Thursday, September 21, 2006
Christians and Creation - A Positive Approach I
But the question remains, in light of that differeing view - What should a Christian do about the "environment"? In the first place I am not sure we should do anything about the environment per se. In general when we make an "issue" out of anythig we run a risk of it becoming more important than the motivations that drove us to it to begin with. As Christians we seek to become like Christ. That will have ramifications in terms of our relationship to creation, but they should be approached as side effects and not as "an issue."
So, that being said I want to look at some principles and viewpoints that should be used to inform your actions - your living out of life as a Christian - as you relate to creation. I'll start with the most obvious one first.
As this article readily points out - the issue really resides in the science, not the scripture and there is much debate on the science and even more on the policy. (HT: Justin Taylor) This leads naturally to he first principle a Christian simply must apply when considering "the environment" - Skepticism.
You must remember, nearly everything you will see written on the subject is written by those that have a very different worldview than you. This worldview will affect both how they do the science and how they interpret the results. It is, for example, a very different thing scientifically to ask the question "Is the earth warming?" as compared to "What, if any, changes are their to the general climate of the planet?" One question seeks to see if there is a problem, the other simply investigates a scientific fact. One has an agenda, the other doesn't.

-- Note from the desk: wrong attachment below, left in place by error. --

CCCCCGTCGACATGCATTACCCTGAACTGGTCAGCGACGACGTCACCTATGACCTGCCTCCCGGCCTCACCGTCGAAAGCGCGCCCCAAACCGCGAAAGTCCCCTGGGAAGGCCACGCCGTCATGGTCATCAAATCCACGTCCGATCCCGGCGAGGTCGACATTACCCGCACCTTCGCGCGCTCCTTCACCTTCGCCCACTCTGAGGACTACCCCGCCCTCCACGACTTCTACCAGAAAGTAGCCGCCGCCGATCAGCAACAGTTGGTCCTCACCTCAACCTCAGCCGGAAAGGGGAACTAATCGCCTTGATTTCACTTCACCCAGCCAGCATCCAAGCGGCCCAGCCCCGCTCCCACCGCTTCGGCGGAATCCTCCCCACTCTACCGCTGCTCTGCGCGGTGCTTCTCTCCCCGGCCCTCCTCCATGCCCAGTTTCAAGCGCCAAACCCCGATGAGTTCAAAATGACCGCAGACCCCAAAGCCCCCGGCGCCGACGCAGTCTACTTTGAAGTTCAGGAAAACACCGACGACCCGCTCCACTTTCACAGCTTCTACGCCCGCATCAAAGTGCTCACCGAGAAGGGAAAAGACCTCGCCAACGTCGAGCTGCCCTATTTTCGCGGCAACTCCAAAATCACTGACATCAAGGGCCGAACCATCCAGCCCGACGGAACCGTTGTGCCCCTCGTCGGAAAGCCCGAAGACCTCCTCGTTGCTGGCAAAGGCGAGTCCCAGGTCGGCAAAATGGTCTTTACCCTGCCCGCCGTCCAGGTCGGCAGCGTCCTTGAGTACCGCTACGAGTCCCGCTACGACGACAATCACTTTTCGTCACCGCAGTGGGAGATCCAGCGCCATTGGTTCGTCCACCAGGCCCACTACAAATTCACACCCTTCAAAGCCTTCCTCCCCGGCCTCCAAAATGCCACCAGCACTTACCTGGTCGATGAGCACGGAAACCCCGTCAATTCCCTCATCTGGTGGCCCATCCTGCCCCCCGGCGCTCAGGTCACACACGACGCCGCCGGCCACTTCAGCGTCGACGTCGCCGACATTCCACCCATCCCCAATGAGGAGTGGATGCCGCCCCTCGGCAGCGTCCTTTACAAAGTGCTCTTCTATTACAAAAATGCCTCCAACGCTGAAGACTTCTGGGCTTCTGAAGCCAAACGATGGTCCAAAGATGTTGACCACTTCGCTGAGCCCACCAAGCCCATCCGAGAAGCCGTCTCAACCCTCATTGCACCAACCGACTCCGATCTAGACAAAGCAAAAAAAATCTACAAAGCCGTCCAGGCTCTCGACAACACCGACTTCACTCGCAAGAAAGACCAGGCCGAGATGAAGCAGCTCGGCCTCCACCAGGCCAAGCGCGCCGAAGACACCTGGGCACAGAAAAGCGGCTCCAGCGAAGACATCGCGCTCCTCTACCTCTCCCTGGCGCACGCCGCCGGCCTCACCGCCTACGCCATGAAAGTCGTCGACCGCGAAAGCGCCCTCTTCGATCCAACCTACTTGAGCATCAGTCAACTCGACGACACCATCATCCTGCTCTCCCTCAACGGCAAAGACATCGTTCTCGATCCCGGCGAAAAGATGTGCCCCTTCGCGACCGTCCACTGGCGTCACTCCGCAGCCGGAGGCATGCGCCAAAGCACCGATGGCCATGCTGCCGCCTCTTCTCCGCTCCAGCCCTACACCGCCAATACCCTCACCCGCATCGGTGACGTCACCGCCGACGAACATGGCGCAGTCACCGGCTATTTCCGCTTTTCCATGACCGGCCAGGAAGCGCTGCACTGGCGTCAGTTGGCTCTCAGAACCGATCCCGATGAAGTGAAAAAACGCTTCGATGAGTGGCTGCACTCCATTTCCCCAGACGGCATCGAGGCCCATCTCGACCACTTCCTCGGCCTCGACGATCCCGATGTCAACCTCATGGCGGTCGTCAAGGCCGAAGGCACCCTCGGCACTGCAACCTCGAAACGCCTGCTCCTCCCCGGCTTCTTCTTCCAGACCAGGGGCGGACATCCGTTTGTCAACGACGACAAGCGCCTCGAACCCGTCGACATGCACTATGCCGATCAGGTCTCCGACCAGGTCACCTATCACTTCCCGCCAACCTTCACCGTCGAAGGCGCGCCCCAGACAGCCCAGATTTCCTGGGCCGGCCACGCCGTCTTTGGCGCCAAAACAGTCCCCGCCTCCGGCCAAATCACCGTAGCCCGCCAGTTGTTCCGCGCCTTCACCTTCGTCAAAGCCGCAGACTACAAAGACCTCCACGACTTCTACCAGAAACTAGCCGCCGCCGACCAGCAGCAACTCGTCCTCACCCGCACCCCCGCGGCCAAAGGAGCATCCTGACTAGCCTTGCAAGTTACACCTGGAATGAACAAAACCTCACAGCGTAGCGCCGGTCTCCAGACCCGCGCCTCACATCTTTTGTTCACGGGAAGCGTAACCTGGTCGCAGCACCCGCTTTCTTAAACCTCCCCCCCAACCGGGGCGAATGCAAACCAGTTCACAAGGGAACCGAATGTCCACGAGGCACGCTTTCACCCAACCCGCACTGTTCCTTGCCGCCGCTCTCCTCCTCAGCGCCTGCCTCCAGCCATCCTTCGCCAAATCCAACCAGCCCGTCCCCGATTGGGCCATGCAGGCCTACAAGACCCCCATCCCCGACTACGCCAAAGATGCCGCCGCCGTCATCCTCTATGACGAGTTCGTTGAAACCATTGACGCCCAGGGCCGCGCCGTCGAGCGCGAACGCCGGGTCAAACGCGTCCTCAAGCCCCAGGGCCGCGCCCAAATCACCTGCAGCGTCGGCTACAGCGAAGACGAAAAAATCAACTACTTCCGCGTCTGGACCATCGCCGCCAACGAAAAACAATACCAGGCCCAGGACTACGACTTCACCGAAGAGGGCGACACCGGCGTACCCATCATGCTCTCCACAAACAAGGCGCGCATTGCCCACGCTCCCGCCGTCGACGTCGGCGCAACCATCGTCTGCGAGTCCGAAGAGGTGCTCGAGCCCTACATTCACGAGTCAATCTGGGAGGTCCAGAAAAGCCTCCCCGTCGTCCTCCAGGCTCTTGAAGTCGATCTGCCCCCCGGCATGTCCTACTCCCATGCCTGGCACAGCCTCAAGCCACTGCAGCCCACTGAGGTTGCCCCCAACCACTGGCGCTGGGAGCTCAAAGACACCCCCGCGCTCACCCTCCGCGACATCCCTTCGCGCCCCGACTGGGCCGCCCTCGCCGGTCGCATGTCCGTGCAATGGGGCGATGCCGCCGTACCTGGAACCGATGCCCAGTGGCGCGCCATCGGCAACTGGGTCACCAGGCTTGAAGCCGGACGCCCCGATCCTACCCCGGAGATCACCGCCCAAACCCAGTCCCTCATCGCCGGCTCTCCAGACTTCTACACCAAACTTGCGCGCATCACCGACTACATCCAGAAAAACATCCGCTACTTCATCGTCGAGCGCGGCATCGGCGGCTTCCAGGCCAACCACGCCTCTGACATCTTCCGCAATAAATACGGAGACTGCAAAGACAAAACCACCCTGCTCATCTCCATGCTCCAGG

A Christian, coming from their own decidely different viewpoint, must strip all the agenda, all the other viewpoint, from what they are reading and seek the nuggest of reality buried therein. That is the essence of skepticism.
Skepticism is also important because a great deal of sophistication is necessary to even understand the science that is being done. It is common to compare data gathered from very different sources temporally, methodolgically, and geographically, and then use blindly complicated statistical methods to blend these various sources into a single picture - without mention that such methodologies have limitations, margins of error, and discontinuities in that "single picture."
This form of skepticism is difficult to exercise without a great deal of training. Most people will have to chose between competing "experts" - they end up chosing "who" to believe instead of "what" to believe. This really calls for skepticism - on what basis can such a choice be made? It can't be based on agreement with you, since presumably you have no opinion, that is why you are turning to the experts.
I would suggest examining who to believe on two important bases. First - Do they share your worldview as I have previosuly articulated? If they do not, how can you take anything they offer at face value? You are forced to examine everything they say skeptically, which puts you back in the "what" question where you do not want to be.
Secondly, you should ask what an expert has to gain from the viewpoint they present. Make no mistake, global warming, and the environment in general, is an industry. I should know, I am a part of it. From lawsuits to research grants, from alternative energy technology to tourism, charitable foundations to political platforms, a lot of people are making a lot of money, and gaining a lot of power, off this stuff. It is in their best interest to have a crisis, or create one, and then offer a solution.
In the next couple of posts we'll look at positive perspectives a Christian should have.
Part II is here.
Part III is here.
Part IV is here.
Part V is available here.
Related Tags: environment, global warming, Christians, skepticism